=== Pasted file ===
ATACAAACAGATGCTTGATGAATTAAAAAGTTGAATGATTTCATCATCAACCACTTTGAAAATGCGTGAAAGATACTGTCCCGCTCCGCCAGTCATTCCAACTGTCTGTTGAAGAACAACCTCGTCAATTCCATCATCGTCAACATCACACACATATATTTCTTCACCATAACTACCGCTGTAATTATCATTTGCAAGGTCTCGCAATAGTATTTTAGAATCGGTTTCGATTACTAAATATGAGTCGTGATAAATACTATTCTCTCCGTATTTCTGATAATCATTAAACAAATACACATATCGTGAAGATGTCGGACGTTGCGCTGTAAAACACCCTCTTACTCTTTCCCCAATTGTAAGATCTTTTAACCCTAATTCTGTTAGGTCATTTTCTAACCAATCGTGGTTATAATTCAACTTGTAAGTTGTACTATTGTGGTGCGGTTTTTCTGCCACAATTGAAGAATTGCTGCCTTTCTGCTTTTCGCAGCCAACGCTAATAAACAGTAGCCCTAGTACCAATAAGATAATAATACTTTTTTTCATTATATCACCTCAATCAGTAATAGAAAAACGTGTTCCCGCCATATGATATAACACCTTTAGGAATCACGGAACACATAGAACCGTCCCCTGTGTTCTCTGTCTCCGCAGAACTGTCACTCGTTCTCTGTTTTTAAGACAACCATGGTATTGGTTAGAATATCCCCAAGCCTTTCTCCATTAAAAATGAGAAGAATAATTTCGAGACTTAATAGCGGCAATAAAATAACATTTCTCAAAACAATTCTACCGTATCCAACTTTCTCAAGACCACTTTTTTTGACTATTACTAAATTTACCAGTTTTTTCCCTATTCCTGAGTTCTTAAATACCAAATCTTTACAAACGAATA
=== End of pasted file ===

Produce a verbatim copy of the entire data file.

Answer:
ATACAAACAGATGCTTGATGAATTAAAAAGTTGAATGATTTCATCATCAACCACTTTGAAAATGCGTGAAAGATACTGTCCCGCTCCGCCAGTCATTCCAACTGTCTGTTGAAGAACAACCTCGTCAATTCCATCATCGTCAACATCACACACATATATTTCTTCACCATAACTACCGCTGTAATTATCATTTGCAAGGTCTCGCAATAGTATTTTAGAATCGGTTTCGATTACTAAATATGAGTCGTGATAAATACTATTCTCTCCGTATTTCTGATAATCATTAAACAAATACACATATCGTGAAGATGTCGGACGTTGCGCTGTAAAACACCCTCTTACTCTTTCCCCAATTGTAAGATCTTTTAACCCTAATTCTGTTAGGTCATTTTCTAACCAATCGTGGTTATAATTCAACTTGTAAGTTGTACTATTGTGGTGCGGTTTTTCTGCCACAATTGAAGAATTGCTGCCTTTCTGCTTTTCGCAGCCAACGCTAATAAACAGTAGCCCTAGTACCAATAAGATAATAATACTTTTTTTCATTATATCACCTCAATCAGTAATAGAAAAACGTGTTCCCGCCATATGATATAACACCTTTAGGAATCACGGAACACATAGAACCGTCCCCTGTGTTCTCTGTCTCCGCAGAACTGTCACTCGTTCTCTGTTTTTAAGACAACCATGGTATTGGTTAGAATATCCCCAAGCCTTTCTCCATTAAAAATGAGAAGAATAATTTCGAGACTTAATAGCGGCAATAAAATAACATTTCTCAAAACAATTCTACCGTATCCAACTTTCTCAAGACCACTTTTTTTGACTATTACTAAATTTACCAGTTTTTTCCCTATTCCTGAGTTCTTAAATACCAAATCTTTACAAACGAATA